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Diario Co Latino , El Salvador

ARENA Loses in the US


Translated By Robert Sullivan

8 November 2012

Edited by Vic­to­ria Denholm

El Salvador - Diario Co Latino - Original Article (Spanish)

The presidential election result last Tuesday in the U.S. left the Salvadoran opposition party ARENA [National Republican Alliance] as the clear losers since its leaders had bet on a victory by the Republican Mitt Romney. Even when the voting was over and the count was indicating a Barack Obama victory, the former vice president and current ARENA deputy Ana Vilma de Escobar said in a television program that she was betting on "change," i.e. the triumph of multimillionaire candidate Romney.

This affinity between the Republicans and ARENA is no accident. Romney represents the rich minority (1 percent of the population) and more recalcitrant faction of the American right, and ARENA defends the interests of the most obstructionist oligarchy in the country. Romney even did business with the businessmen who financed the Salvadoran death squads that horrified the country before and during the civil war.

Additionally, former candidate Romney had similarities with the ARENA presidential candidate Norman Quijano. For example, Romney said without hesitation that he was not interested in helping the poor and the middle class, and Quijano threatens to eliminate subsidies and social protection programs that benefit the vulnerable because they seem to him to be a waste of resources.

Statements like those Norman Quijano gave in Spain, where he said that the Salvadoran government is Marxist-revolutionary, are not unlike Romney's remarks that linked Obama with Che Guevara, Fidel Castro and Hugo Chavez. Romney’s cave-dwelling fundamentalist perspective is similar to Quijano’s slanted and idealized vision of reality.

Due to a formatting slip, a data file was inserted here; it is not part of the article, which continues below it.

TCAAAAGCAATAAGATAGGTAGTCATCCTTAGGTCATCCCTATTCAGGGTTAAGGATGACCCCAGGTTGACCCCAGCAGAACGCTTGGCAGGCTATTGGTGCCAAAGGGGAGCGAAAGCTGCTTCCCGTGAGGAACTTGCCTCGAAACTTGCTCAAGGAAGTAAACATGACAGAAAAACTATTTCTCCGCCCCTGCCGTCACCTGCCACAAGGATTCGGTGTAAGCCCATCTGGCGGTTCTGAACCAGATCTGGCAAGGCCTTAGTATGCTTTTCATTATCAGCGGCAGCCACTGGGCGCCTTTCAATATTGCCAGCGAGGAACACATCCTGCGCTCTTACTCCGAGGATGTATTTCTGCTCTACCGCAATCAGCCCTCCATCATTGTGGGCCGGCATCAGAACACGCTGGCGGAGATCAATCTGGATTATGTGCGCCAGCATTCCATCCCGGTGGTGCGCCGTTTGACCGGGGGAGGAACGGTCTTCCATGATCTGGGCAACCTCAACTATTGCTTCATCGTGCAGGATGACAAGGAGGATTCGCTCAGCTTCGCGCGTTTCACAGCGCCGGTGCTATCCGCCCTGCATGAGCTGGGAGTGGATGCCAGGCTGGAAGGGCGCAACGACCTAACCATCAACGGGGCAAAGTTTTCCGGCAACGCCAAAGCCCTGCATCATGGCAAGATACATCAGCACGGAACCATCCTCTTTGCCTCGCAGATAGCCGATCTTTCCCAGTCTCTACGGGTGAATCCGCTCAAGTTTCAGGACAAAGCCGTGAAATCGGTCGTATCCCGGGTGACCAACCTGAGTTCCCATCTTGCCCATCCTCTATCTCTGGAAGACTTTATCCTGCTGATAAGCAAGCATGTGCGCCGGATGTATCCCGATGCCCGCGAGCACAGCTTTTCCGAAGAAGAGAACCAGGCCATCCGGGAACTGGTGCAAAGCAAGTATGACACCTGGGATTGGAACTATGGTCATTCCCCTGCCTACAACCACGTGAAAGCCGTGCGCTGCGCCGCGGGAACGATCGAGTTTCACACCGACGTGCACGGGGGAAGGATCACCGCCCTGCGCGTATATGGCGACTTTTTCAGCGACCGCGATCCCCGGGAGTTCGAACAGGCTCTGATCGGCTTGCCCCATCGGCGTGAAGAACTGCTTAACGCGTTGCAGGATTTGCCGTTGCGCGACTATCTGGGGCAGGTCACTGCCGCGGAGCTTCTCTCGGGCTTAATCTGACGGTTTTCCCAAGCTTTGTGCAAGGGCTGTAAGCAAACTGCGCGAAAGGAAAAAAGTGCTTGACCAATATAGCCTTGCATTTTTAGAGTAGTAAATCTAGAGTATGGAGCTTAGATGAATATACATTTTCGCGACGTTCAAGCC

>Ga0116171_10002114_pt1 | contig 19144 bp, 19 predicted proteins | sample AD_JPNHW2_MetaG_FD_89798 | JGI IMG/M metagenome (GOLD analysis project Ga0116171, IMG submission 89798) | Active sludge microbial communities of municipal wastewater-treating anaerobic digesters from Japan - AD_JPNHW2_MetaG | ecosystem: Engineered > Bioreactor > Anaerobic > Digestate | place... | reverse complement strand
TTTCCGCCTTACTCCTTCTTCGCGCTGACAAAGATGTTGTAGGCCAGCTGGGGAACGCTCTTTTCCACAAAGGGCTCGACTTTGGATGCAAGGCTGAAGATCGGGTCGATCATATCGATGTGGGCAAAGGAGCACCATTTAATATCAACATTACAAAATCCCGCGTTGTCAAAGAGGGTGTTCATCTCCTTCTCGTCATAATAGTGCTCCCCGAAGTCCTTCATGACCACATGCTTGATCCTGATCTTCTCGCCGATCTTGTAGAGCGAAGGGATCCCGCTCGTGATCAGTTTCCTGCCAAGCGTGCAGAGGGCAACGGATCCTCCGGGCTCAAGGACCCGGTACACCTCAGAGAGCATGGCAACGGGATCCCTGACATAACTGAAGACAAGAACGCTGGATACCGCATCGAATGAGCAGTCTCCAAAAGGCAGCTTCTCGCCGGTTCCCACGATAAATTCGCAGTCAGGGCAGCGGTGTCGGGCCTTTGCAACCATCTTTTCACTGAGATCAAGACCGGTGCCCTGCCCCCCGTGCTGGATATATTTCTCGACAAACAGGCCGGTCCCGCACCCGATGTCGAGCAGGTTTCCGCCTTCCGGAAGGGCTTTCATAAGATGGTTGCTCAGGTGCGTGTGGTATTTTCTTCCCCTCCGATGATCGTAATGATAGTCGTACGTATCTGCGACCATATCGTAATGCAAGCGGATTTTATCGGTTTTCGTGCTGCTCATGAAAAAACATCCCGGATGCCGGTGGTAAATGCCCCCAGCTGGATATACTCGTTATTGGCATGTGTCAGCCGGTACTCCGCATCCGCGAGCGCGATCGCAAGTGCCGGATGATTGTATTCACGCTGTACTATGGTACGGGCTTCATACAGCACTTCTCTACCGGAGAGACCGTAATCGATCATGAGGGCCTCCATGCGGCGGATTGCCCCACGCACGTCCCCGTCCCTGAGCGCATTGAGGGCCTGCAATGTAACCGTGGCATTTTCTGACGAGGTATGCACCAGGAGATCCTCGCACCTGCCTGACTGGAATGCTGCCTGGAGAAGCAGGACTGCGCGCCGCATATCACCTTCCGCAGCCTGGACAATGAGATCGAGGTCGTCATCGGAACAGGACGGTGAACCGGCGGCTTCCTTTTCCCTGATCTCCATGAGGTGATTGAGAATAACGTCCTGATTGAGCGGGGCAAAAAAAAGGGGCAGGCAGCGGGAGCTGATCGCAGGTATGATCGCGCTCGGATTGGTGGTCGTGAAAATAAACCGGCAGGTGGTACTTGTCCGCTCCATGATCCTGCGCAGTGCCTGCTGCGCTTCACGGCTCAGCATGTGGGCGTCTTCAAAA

That’s how ARENA lost the election in the United States, as they did in Nicaragua, Chile and Venezuela, where their right-wing counterparts succumbed to progressive forces.

Last weekend in Nicaragua, the ruling Sandinista National Liberation Front (FSLN) crushed the right-wing opposition in local elections, winning 134 of the 153 municipalities and getting 75 percent of the total vote. In Chile, a week earlier, the center-left opposition recovered and defeated the ruling coalition of conservative business mogul Sebastian Pinera with 43 percent to 28 percent of the vote. And in Venezuela, on Oct. 7, President Hugo Chavez won with a difference of 10 percent of the vote over opponent Henrique Capriles, the favorite candidate of ARENA and the continent's other rightists.



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